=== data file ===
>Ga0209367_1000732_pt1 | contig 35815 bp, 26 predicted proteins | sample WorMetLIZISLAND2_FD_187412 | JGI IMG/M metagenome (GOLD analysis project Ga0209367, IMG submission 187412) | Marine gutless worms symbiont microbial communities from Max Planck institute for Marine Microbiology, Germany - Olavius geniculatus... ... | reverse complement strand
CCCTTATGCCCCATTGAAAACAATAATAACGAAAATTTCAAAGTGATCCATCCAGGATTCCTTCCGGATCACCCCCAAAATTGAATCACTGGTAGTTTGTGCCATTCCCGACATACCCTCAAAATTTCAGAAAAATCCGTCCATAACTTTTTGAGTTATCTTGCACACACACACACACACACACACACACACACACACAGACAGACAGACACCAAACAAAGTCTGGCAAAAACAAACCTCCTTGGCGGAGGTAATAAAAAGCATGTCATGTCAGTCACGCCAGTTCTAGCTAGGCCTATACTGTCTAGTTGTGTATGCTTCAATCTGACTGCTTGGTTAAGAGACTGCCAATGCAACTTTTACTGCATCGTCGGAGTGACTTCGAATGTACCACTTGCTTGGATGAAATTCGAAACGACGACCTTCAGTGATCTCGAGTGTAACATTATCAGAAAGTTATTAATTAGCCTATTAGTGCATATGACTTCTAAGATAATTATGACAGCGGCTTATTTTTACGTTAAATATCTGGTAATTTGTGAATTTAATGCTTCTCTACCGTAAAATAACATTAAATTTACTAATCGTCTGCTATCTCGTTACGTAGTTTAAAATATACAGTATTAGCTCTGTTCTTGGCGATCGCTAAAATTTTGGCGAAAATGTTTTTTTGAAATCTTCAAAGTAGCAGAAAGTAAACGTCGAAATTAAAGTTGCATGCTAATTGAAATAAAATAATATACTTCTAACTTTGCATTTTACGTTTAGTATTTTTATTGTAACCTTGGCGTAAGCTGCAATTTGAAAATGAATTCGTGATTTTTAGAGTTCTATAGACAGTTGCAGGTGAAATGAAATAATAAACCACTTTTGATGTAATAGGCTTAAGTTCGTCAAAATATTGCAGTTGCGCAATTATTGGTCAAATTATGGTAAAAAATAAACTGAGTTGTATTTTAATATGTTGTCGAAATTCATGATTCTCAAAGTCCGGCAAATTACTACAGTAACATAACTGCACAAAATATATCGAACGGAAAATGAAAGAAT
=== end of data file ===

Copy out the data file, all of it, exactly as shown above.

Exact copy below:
>Ga0209367_1000732_pt1 | contig 35815 bp, 26 predicted proteins | sample WorMetLIZISLAND2_FD_187412 | JGI IMG/M metagenome (GOLD analysis project Ga0209367, IMG submission 187412) | Marine gutless worms symbiont microbial communities from Max Planck institute for Marine Microbiology, Germany - Olavius geniculatus... ... | reverse complement strand
CCCTTATGCCCCATTGAAAACAATAATAACGAAAATTTCAAAGTGATCCATCCAGGATTCCTTCCGGATCACCCCCAAAATTGAATCACTGGTAGTTTGTGCCATTCCCGACATACCCTCAAAATTTCAGAAAAATCCGTCCATAACTTTTTGAGTTATCTTGCACACACACACACACACACACACACACACACACACAGACAGACAGACACCAAACAAAGTCTGGCAAAAACAAACCTCCTTGGCGGAGGTAATAAAAAGCATGTCATGTCAGTCACGCCAGTTCTAGCTAGGCCTATACTGTCTAGTTGTGTATGCTTCAATCTGACTGCTTGGTTAAGAGACTGCCAATGCAACTTTTACTGCATCGTCGGAGTGACTTCGAATGTACCACTTGCTTGGATGAAATTCGAAACGACGACCTTCAGTGATCTCGAGTGTAACATTATCAGAAAGTTATTAATTAGCCTATTAGTGCATATGACTTCTAAGATAATTATGACAGCGGCTTATTTTTACGTTAAATATCTGGTAATTTGTGAATTTAATGCTTCTCTACCGTAAAATAACATTAAATTTACTAATCGTCTGCTATCTCGTTACGTAGTTTAAAATATACAGTATTAGCTCTGTTCTTGGCGATCGCTAAAATTTTGGCGAAAATGTTTTTTTGAAATCTTCAAAGTAGCAGAAAGTAAACGTCGAAATTAAAGTTGCATGCTAATTGAAATAAAATAATATACTTCTAACTTTGCATTTTACGTTTAGTATTTTTATTGTAACCTTGGCGTAAGCTGCAATTTGAAAATGAATTCGTGATTTTTAGAGTTCTATAGACAGTTGCAGGTGAAATGAAATAATAAACCACTTTTGATGTAATAGGCTTAAGTTCGTCAAAATATTGCAGTTGCGCAATTATTGGTCAAATTATGGTAAAAAATAAACTGAGTTGTATTTTAATATGTTGTCGAAATTCATGATTCTCAAAGTCCGGCAAATTACTACAGTAACATAACTGCACAAAATATATCGAACGGAAAATGAAAGAAT